During out meeting we also revised our orientation outcomes. We also discussed a series of Saturday workshops that will be hosted by different 5-Star colleges throughout 2018-19. Watch this blog for more information on those workshops as well as those hosted by individual colleges!

5-Star Orientation Outcomes:

By the end of the Orientation we want our participants to be able to:
  1. Be reflective metacognitive professionals (with a growth mindset) so that they can model and nurture it with their students. 
  2. Understand the demographics of CTC students via data, including the differences between prof/tech and transfer students, and equity gaps with regard to persistence and success.
  3. Make authentic connections with their students because this is supported by research as a way to mitigate equity gaps.
  4. Implement evidence-based, equity-minded, contemporary teaching strategies in their course to maximize student learning.
  5. Use formative assessment to improve their teaching and student learning using student feedback.
  6. Have an HR introduction, including topics such as ethics, Title IX, FERPA, and how to deal with student conduct issues.

Monday, June 25, 2018

The Meaning of Fulfillment

submitted by Peg Balachowski, Associate Dean of Teaching & Learning at EvCC

On Sunday, October 26, the New York Times published an opinion piece by Emily Fox Gordon titled “The Meaning of Fulfillment.” Gordon begins, “At 66, I find myself feeling fulfilled. I didn’t expect this, and don’t quite know what to make of it. It’s as if I’ve been given an outlandishly oversize gift.” She speaks about an almost forgotten fantasy – being the “hostess of an intellectual salon.” Guess what –in my role as the Associate Dean of Teaching and Learning at Everett Community College, that’s really my job! The hostess of an intellectual salon.
Pictured: Peg hosting new faculty in the Center for
Transformative Teaching, Fall 2017

I feel like I am working with some of the best faculty that our profession has to offer.
Together with the other 5-Star Consortium partners, we have identified a common need to rework, revise, and/or revitalize our work with faculty, both new and veteran. Here are some questions that we have thought about (and truly struggle to answer):

1. In what ways can we incentivize professional development for all faculty?
2. What are sustainable faculty development best practices?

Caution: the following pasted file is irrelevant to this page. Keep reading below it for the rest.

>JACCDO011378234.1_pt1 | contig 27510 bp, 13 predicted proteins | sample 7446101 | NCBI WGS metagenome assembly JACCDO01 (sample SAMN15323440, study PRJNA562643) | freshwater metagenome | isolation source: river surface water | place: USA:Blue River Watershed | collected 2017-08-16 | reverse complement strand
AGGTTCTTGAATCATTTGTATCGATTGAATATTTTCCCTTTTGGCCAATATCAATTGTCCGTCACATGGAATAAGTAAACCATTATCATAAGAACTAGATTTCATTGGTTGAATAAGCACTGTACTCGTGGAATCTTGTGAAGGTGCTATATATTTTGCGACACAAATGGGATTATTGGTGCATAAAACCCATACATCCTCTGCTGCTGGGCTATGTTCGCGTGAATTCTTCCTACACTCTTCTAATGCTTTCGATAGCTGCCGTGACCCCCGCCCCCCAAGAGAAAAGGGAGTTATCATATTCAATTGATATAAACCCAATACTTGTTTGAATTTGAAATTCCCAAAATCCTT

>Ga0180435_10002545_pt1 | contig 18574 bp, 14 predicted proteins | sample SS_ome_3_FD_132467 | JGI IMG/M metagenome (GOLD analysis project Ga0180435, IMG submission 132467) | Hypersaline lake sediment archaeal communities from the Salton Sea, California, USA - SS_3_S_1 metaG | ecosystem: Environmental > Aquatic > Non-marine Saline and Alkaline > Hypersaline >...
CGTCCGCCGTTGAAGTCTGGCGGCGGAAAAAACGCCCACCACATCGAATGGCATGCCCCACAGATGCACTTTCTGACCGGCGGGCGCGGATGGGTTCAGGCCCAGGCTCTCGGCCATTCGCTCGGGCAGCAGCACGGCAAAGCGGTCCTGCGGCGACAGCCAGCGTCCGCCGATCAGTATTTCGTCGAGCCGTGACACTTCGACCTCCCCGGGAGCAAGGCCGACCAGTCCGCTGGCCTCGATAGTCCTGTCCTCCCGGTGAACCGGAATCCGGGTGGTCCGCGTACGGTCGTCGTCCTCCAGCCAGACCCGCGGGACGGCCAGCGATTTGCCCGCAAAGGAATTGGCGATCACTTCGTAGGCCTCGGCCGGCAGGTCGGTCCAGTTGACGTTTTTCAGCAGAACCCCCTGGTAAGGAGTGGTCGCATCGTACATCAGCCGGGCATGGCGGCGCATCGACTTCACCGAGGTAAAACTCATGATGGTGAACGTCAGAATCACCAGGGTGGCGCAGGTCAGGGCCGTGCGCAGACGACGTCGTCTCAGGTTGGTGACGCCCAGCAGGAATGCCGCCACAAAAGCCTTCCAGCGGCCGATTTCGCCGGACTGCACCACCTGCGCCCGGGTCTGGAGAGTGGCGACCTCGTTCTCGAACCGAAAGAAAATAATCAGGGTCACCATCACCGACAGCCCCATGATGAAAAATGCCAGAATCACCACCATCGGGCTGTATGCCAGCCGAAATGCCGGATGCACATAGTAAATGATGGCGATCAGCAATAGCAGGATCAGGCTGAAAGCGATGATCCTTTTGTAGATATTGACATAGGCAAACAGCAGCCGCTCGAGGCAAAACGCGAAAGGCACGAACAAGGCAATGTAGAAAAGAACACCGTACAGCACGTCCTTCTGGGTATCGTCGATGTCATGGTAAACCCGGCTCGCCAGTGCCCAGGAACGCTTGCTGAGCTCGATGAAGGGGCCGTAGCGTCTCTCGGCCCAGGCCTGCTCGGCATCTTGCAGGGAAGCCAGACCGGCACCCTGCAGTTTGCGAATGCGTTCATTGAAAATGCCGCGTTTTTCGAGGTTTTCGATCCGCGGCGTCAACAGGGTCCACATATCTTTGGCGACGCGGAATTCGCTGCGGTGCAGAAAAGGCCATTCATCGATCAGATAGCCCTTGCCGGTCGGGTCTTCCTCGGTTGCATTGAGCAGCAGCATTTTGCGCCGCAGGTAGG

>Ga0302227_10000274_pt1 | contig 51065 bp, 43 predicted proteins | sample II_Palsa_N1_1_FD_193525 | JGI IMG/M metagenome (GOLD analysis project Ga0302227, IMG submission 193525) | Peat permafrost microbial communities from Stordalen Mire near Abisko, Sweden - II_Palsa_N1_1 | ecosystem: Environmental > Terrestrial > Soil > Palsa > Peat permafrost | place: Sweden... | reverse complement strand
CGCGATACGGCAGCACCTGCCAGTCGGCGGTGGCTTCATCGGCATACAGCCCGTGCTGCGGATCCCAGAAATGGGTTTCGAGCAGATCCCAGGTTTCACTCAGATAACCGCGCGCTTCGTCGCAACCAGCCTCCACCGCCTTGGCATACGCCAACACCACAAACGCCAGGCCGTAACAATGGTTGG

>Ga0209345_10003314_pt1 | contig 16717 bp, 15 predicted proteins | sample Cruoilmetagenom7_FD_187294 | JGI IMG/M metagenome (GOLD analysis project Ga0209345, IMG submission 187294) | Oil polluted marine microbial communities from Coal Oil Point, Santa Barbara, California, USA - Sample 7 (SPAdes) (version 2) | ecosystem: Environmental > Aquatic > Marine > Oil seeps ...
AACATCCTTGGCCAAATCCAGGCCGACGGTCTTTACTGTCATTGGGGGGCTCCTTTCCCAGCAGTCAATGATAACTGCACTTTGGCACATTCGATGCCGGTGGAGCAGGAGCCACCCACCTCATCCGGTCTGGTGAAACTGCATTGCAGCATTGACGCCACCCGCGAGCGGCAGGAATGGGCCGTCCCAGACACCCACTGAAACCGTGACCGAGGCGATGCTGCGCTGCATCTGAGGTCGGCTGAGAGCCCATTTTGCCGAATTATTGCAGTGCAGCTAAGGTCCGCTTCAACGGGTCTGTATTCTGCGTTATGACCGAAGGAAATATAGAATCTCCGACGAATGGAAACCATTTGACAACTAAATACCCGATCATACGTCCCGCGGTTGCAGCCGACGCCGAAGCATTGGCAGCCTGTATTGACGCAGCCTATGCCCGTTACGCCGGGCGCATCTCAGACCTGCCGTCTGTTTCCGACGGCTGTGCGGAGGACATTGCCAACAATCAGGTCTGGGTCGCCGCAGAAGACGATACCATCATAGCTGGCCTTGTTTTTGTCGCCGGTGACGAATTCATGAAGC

3. How do you institutionalize professional development practices and policies?

I so appreciate the opportunity to work together with my colleagues to strategize and support each other as we take a critical look at how we can address these big questions. Huber and Hutchings coined the term “the big tent” in 2005 when writing about the scholarship of teaching and learning (SoTL).  Right now we only have a small tent – maybe it’s a pup tent – but I think we can all fit.

Wednesday, June 20, 2018

Closing the Loop

How can you tell if your students are really getting it? That’s the question at the heart of this strategy. So often the class time flies by and suddenly it’s over! We don’t get a chance (or make the time) to ask students to reflect on what they learned or what happened in class before they leave. Watch this video and learn how one instructor, Sarrah Saaasa, an Economics teacher, has helped students to develop a metacognitive reflection practice and give her feedback that will help “students cement their learning and informs future instruction.” I especially like her question, “How were we as a class today?”
Sarrah takes seven minutes at the end of class to use this strategy. How would this work in your classroom? Do you think it should be done every day? Note that the students are giving verbal feedback. I usually suggest that formative assessment feedback be done anonymously. Clearly, she has created a classroom culture where students feel free to contribute. Are you willing to give it a try in your next class? Send us feedback on how it worked or what you changed.

Friday, June 15, 2018

The Be Kind Portfolio

submitted by Peg Balachowski, Associate Dean of Teaching and Learning at EvCC